Just detecting the microbes in mussels required innovative science. The researchers pioneered new methods for sampling a fluid called “hemolymph,” which helps a mussel’s immune system and other biological functions, to discover what microscopic organisms share the mussel’s shell.

With samples from St. Croix River mussels and from other rivers in the upper Mississippi River system to compare to the Clinch River, some hints are beginning to emerge. The scientists caution that the work is ongoing and the results uncertain.

One unique species of bacteria was found in two different mussel populations while a die-off was happening, but the scientists don’t think that bacteria is actually harmful to the creatures. Instead, its presence may point to some other factor in the environment. There is an intriguing and disturbing connection: in another study, it was found to be connected to oil-contaminated soil. Because of how mussels live in the bottom sediments of rivers, they are particularly sensitive to toxins that can accumulate there.

“It seems possible, at this point, that it may be an indicator of something in the environment (possibly some sort of hydrocarbon) during the mortality events,” Leis said.

Urgent investigation

A biologist extracts hemolymph from a mucket mussel on the banks of the St. Croix River. (Photo courtesy Eric Leis, USFWS)

But the complex connections between water, mussels, sediment, and everything else in a river requires further study before coming to any conclusions.

The cause of the die-offs could also be that the mussels are normally able to fight off a virus, but some other environmental change is stressing and weakening them. Leis points out that all the die-offs have happened in the fall, indicating there could be a connection to falling water temperatures. Such a connection is common in viruses that infect fish, he says.

In December, the research team published an article in a peer-reviewed journal about the work so far, documenting their techniques and naming the microbes they believe should be studied further.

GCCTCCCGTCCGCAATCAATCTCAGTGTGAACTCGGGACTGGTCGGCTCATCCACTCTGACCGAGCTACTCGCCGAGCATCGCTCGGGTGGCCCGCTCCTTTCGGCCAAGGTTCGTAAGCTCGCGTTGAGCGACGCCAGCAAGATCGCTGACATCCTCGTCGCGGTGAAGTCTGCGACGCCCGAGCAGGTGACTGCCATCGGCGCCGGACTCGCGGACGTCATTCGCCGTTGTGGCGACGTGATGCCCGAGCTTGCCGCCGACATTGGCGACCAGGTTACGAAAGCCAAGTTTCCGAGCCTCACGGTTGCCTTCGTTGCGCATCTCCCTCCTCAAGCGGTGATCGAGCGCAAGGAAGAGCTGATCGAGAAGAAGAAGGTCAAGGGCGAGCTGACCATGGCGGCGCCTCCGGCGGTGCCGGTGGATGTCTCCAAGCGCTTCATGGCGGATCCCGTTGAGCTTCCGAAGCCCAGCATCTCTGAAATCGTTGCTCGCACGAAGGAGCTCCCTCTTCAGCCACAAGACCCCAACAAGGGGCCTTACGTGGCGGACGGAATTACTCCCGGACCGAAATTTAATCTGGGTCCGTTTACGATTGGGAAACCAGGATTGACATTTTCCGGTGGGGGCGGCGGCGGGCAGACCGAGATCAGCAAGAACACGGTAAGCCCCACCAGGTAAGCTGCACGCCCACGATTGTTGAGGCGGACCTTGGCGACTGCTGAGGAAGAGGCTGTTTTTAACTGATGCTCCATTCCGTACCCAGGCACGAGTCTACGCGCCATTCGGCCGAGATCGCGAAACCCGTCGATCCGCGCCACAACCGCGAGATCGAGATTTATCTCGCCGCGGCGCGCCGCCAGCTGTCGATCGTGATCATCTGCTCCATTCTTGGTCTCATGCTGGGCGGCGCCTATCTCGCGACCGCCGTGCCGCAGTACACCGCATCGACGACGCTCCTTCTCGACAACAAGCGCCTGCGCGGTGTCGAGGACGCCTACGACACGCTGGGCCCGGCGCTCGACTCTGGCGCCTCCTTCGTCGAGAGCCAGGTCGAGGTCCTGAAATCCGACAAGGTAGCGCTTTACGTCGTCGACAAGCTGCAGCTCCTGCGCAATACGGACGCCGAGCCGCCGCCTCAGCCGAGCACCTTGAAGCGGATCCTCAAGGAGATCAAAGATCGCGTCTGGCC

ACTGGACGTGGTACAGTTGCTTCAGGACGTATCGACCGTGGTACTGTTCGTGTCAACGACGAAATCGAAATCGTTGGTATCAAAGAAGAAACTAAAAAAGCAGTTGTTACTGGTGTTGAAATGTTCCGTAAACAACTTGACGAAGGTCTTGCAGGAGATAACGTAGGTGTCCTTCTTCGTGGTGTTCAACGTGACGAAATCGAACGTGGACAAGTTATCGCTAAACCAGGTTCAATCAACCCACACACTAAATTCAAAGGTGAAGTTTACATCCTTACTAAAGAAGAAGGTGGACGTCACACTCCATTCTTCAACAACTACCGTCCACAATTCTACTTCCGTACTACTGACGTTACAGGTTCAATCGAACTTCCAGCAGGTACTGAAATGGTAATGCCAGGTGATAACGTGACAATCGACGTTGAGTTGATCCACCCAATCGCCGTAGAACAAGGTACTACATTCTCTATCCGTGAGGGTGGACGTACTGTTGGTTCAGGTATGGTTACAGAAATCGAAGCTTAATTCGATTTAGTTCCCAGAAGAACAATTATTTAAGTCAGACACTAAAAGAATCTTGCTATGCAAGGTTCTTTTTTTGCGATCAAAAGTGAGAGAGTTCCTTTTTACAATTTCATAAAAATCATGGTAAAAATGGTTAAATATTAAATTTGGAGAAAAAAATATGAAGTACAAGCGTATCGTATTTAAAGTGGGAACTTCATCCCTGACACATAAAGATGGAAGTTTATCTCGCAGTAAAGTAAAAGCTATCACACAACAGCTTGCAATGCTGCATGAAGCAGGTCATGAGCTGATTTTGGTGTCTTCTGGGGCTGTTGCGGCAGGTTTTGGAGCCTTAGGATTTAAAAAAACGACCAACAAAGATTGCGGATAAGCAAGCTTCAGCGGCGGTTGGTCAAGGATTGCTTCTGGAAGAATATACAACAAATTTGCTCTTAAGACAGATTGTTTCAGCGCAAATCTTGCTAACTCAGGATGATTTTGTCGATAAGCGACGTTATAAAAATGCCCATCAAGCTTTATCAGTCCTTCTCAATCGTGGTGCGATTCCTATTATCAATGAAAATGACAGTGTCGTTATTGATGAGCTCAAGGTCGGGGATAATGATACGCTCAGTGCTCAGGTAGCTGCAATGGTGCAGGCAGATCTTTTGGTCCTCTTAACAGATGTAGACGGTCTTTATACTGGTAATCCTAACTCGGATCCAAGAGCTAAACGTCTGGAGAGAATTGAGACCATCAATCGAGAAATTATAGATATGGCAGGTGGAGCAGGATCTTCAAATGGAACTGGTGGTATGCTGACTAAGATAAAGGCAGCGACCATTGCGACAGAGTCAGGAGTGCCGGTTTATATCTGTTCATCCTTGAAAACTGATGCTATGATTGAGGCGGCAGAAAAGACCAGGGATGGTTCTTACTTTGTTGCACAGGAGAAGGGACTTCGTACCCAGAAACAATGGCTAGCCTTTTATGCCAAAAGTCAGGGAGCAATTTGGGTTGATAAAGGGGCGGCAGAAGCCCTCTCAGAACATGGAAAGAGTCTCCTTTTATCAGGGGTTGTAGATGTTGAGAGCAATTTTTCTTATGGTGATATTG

The USFWS has developed a network with the University of Wisconsin and scientists and agencies around the country to collect samples from dead mussels and send them to the La Cross laboratory for analysis. They will soon be testing samples from die-offs in Oregon, Washington, Wisconsin, and Michigan.

The scientists are also focused on developing methods to identify healthy mussels that can later be used to repopulate areas. They need to be able to quickly and harmlessly determine if a specimen is carrying a harmful microbe, or if it can safely be transported to another location.

“When you consider the ecosystem services (filtering pathogens and impurities out of the water) provided by mussels there is much cause for concern,” Leis said. “Whatever is happening is alarming and we need to do what we can to help affected populations and protect those that are unaffected.”

Anyone who sees that appears to be sick, dying, or dead mussels is asked to inform the USFWS La Crosse Fish Health Center at 608-783-8444.

More information


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One response to “Scientists study St. Croix mussels in race to solve die-off epidemic”

  1. Mark Hove Avatar
    Mark Hove

    Thank you for reporting this Greg


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Scientists study St. Croix mussels in race to solve die-off epidemic